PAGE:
So if you study any tape of his act carefully, I think you will see the gauze wrapped criss-cross fashion over his face, and each side of his nose. Perhaps down around the chin , then to over the top of the head to begin another criss cross. But I do not think you will see the gauze passing more than one more time over the eyes and around the head. As he helped to remove the wrappings, it was an easy matter to press the dough back into the eye sockets, thus destroying any evidence of the thumb tunnels. Perhaps make up powder or something similar, just as flour will do help to keep a baker’s pie dough from sticking. and perhaps the gauze pads were picked up by being clipped between the fingers, making it appear as if the fingers and thumb were used to hold them; but secretly allowing the thumb to be free to do its dirty work This is currently nothing more than guess work and speculation. I don’t think people are ready to believe or accept that an act as legendary as his can be summed up in only a few words; Showmanship, subtlety, and peripheral vision. His facial features made Bux unique, and therefore it is quite possible no one will ever duplicate what he did exactly. The above theory is respectfully submitted for your consideration.


My initial theory it would seem, has been confirmed by none lesser known performer than John Mulholland ; in his book “Gems Of Mental Magic” published June 7th, 1947. On page 27, the effect is called Psychic Vision. The first line of the METHOD: reads, “To successfully perform this illusion, the performer MUST have ‘deep -set eyes’.” Further in the text we learn that cotton wool is placed into the sockets of the eyes and held in place on each eye with an X or criss cross of adhesive tape strips. Then a black cloth bandanna is placed over his eyes and tied behind hid head to effectively blind fold him. Behind cover of straight fingers as they ‘adjust’ the blindfold just a bit; the thumbs of the hands go under the blindfold and under the X of tape to push the cotton wool up against the sticky tape to create an opening, or line of vision. I have just recently discovered this source of information. It causes me to amend my previous explanation ever so slightly. Kuda Bux may not* have used his thumbs to create the peripheral vision tunnels as the gauze pads were set in place. The pads were simply placed and then held in place with a single wrap of the gauze roll. The dirty work took place under the larger and more ample cover of placing and adjusting of the piece of cotton batting. It was than that the subtle master created a line of vision; followed by carefully orchestrated wrapping of the gauze around and in an ‘X’ shaped pattern over the eyes and on each side of the nose. Bux performed a version of the one Mulholland described fifty five years ago. But Kuda Bux, the showman changed it, and made it his own; and in the process, became, and created a legend.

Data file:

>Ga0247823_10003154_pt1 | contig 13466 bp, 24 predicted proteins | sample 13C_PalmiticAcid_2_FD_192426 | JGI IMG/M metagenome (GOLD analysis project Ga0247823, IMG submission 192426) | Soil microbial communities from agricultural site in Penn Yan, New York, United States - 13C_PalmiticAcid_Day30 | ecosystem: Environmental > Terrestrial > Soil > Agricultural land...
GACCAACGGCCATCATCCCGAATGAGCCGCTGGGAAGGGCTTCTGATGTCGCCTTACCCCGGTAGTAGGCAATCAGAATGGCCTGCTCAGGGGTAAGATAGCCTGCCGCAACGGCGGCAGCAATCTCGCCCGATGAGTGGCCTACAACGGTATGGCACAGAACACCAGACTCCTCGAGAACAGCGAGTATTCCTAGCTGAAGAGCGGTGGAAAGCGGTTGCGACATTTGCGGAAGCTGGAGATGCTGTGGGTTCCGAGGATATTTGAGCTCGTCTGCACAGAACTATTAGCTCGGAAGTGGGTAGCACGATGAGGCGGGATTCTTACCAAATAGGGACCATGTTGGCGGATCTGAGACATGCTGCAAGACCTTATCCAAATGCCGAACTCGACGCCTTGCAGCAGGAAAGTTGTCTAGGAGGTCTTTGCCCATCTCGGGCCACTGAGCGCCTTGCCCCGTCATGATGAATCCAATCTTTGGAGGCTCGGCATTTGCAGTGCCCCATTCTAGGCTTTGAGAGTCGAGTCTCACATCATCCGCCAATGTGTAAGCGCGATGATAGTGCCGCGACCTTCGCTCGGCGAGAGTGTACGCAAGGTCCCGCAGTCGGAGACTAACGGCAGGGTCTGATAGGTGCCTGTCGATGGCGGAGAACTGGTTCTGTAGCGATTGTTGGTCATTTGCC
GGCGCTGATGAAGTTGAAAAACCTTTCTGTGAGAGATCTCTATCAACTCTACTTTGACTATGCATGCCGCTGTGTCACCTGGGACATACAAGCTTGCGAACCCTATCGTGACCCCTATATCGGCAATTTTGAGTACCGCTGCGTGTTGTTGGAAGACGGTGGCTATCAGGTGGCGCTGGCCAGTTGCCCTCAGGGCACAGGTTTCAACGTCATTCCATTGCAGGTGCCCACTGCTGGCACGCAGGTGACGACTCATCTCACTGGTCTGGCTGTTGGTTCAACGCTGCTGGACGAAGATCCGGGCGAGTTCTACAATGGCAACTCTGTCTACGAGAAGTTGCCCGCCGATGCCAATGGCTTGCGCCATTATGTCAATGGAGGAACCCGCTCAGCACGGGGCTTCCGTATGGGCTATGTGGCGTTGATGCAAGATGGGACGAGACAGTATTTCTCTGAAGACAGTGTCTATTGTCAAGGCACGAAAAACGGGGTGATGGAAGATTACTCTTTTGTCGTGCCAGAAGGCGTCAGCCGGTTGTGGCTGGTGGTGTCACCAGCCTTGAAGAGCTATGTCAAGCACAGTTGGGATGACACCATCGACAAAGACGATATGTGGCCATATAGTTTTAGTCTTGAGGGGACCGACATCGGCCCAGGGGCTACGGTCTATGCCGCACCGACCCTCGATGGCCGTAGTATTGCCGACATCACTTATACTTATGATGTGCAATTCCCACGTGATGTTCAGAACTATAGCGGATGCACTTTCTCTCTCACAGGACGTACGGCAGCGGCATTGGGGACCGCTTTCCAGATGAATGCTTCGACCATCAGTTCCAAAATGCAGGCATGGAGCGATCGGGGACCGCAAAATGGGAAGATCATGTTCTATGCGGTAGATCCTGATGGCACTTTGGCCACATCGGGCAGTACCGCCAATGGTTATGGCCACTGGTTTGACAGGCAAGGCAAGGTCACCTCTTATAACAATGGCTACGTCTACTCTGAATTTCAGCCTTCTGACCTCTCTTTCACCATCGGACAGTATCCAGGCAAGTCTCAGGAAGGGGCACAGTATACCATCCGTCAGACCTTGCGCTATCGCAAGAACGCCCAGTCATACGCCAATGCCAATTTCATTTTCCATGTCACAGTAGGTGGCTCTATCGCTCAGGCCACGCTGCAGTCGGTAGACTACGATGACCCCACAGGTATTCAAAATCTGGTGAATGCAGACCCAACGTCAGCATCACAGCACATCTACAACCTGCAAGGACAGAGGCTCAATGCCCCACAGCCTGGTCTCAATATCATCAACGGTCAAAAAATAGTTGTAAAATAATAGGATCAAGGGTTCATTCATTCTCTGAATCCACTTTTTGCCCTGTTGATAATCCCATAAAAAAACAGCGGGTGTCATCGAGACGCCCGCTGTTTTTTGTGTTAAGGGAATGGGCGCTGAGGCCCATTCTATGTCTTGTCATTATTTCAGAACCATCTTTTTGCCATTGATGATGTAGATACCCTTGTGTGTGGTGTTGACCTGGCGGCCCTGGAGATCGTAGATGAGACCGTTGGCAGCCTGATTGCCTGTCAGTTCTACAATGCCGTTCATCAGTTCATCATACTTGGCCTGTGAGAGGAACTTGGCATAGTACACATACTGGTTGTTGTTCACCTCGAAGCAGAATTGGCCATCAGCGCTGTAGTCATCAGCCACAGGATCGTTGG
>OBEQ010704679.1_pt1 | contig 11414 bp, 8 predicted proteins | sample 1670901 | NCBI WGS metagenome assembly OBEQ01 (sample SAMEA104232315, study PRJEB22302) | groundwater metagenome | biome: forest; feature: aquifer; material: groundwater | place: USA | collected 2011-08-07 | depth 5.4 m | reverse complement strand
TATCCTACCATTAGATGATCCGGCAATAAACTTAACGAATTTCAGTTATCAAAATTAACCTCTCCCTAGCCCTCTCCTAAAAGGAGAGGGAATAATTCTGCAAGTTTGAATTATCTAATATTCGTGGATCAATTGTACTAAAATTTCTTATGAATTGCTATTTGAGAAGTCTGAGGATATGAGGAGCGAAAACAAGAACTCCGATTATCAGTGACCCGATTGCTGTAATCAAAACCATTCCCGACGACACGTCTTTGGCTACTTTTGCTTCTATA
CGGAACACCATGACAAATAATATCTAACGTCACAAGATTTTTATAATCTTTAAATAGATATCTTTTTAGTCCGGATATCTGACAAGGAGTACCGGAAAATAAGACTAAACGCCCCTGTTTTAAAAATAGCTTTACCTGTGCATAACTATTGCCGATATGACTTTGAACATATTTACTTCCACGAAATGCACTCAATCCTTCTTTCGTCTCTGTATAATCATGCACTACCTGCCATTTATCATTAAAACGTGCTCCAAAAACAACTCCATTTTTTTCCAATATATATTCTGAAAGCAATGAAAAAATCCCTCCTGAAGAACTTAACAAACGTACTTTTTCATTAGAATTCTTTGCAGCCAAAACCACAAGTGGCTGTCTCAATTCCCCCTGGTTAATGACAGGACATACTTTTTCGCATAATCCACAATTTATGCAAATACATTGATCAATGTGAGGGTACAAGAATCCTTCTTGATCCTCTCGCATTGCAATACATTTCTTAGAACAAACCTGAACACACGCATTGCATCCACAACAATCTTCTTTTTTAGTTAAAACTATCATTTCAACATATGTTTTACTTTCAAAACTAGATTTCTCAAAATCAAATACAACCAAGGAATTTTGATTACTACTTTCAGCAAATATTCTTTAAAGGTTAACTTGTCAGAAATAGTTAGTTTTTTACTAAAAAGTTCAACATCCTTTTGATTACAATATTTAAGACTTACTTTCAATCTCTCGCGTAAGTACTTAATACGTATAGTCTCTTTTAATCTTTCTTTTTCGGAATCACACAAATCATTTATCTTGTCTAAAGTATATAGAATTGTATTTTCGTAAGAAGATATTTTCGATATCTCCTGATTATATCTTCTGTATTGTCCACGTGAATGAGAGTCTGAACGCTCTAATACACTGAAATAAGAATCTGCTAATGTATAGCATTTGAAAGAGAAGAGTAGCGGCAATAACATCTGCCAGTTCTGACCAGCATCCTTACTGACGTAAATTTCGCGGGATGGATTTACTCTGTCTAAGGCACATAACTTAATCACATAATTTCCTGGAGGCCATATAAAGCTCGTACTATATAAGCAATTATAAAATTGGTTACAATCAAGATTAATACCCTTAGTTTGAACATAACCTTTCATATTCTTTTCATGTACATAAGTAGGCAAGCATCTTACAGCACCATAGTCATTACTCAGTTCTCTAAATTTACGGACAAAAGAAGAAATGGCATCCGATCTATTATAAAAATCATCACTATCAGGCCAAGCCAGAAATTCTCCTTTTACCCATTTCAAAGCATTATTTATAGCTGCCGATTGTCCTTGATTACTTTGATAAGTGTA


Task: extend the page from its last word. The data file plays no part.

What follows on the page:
*Then again…..maybe he did?


KUDA BUX
Addendum

Kuda Bux always managed to get a line-of-sight vision from his left eye to the tip of his nose, no matter what kind of a blindfold was used.

The late Jack Dean published “Psychic Sight,in which he discussed several ways to to present a blindfold act and various blindfolds, including what he considered to be the one used by Kuda Bux.

Kuda Bux, the mentalist most famous for his Blindfold Drive and other blindfolded feats, eventually lost his sight to glaucoma.

A brilliant, RARE and very little known system calls “EYES OF INDIA”! 6 pages published and commercialized by U.F. Grant, many years behind.

Here it is the effect: “Committee of spectators are invited, you step forward. They place piece of dough or clay to over each of the performers eyes and then encase the perform head in thick towels, wound in all directions. When this is completed the performer head is completely obscured, having the appearance of a mummy head. With his vision thus completely out off, the to performer may proceed you demonstrate series of amazing tests, proving his claim to eyeless vision.”

Would be this the same system that became famous with KUDA BUX??? This wonderful secret was disclosed to me by the great Argentine mentalist Pedro Christofersen, in 1981.